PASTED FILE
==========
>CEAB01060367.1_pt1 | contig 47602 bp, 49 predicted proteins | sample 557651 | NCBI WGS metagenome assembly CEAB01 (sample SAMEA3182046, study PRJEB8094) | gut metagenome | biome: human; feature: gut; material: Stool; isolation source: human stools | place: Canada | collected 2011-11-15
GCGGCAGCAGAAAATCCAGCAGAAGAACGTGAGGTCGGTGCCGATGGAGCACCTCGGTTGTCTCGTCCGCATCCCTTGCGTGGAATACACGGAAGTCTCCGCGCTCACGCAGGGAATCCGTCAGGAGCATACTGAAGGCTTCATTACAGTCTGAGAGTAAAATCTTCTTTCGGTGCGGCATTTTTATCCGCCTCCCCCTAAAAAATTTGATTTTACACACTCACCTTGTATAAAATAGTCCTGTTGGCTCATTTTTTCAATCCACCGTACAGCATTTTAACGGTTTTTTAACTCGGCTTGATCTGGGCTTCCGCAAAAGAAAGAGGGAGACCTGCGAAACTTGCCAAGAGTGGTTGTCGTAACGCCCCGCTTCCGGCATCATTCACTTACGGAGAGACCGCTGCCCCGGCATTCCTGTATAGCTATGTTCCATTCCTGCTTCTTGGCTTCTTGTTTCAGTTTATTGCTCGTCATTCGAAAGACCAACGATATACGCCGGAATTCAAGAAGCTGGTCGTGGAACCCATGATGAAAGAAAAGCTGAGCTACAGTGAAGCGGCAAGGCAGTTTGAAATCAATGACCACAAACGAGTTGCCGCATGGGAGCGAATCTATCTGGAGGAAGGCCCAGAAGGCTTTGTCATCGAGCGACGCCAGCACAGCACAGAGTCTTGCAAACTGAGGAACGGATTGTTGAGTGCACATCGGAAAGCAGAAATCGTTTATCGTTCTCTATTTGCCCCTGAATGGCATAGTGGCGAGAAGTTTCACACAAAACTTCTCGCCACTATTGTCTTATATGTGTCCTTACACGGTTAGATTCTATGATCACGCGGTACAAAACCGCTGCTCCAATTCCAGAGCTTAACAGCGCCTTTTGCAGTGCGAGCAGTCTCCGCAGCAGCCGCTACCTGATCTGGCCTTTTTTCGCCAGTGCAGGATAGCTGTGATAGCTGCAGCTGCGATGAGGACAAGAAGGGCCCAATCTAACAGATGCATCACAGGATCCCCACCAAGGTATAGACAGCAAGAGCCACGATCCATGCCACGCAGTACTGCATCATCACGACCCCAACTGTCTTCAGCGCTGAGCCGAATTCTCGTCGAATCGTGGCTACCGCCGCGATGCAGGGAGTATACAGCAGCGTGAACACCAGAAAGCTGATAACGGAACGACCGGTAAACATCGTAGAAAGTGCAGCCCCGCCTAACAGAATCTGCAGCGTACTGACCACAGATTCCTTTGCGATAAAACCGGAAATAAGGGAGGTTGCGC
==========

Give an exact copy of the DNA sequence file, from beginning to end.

>CEAB01060367.1_pt1 | contig 47602 bp, 49 predicted proteins | sample 557651 | NCBI WGS metagenome assembly CEAB01 (sample SAMEA3182046, study PRJEB8094) | gut metagenome | biome: human; feature: gut; material: Stool; isolation source: human stools | place: Canada | collected 2011-11-15
GCGGCAGCAGAAAATCCAGCAGAAGAACGTGAGGTCGGTGCCGATGGAGCACCTCGGTTGTCTCGTCCGCATCCCTTGCGTGGAATACACGGAAGTCTCCGCGCTCACGCAGGGAATCCGTCAGGAGCATACTGAAGGCTTCATTACAGTCTGAGAGTAAAATCTTCTTTCGGTGCGGCATTTTTATCCGCCTCCCCCTAAAAAATTTGATTTTACACACTCACCTTGTATAAAATAGTCCTGTTGGCTCATTTTTTCAATCCACCGTACAGCATTTTAACGGTTTTTTAACTCGGCTTGATCTGGGCTTCCGCAAAAGAAAGAGGGAGACCTGCGAAACTTGCCAAGAGTGGTTGTCGTAACGCCCCGCTTCCGGCATCATTCACTTACGGAGAGACCGCTGCCCCGGCATTCCTGTATAGCTATGTTCCATTCCTGCTTCTTGGCTTCTTGTTTCAGTTTATTGCTCGTCATTCGAAAGACCAACGATATACGCCGGAATTCAAGAAGCTGGTCGTGGAACCCATGATGAAAGAAAAGCTGAGCTACAGTGAAGCGGCAAGGCAGTTTGAAATCAATGACCACAAACGAGTTGCCGCATGGGAGCGAATCTATCTGGAGGAAGGCCCAGAAGGCTTTGTCATCGAGCGACGCCAGCACAGCACAGAGTCTTGCAAACTGAGGAACGGATTGTTGAGTGCACATCGGAAAGCAGAAATCGTTTATCGTTCTCTATTTGCCCCTGAATGGCATAGTGGCGAGAAGTTTCACACAAAACTTCTCGCCACTATTGTCTTATATGTGTCCTTACACGGTTAGATTCTATGATCACGCGGTACAAAACCGCTGCTCCAATTCCAGAGCTTAACAGCGCCTTTTGCAGTGCGAGCAGTCTCCGCAGCAGCCGCTACCTGATCTGGCCTTTTTTCGCCAGTGCAGGATAGCTGTGATAGCTGCAGCTGCGATGAGGACAAGAAGGGCCCAATCTAACAGATGCATCACAGGATCCCCACCAAGGTATAGACAGCAAGAGCCACGATCCATGCCACGCAGTACTGCATCATCACGACCCCAACTGTCTTCAGCGCTGAGCCGAATTCTCGTCGAATCGTGGCTACCGCCGCGATGCAGGGAGTATACAGCAGCGTGAACACCAGAAAGCTGATAACGGAACGACCGGTAAACATCGTAGAAAGTGCAGCCCCGCCTAACAGAATCTGCAGCGTACTGACCACAGATTCCTTTGCGATAAAACCGGAAATAAGGGAGGTTGCGC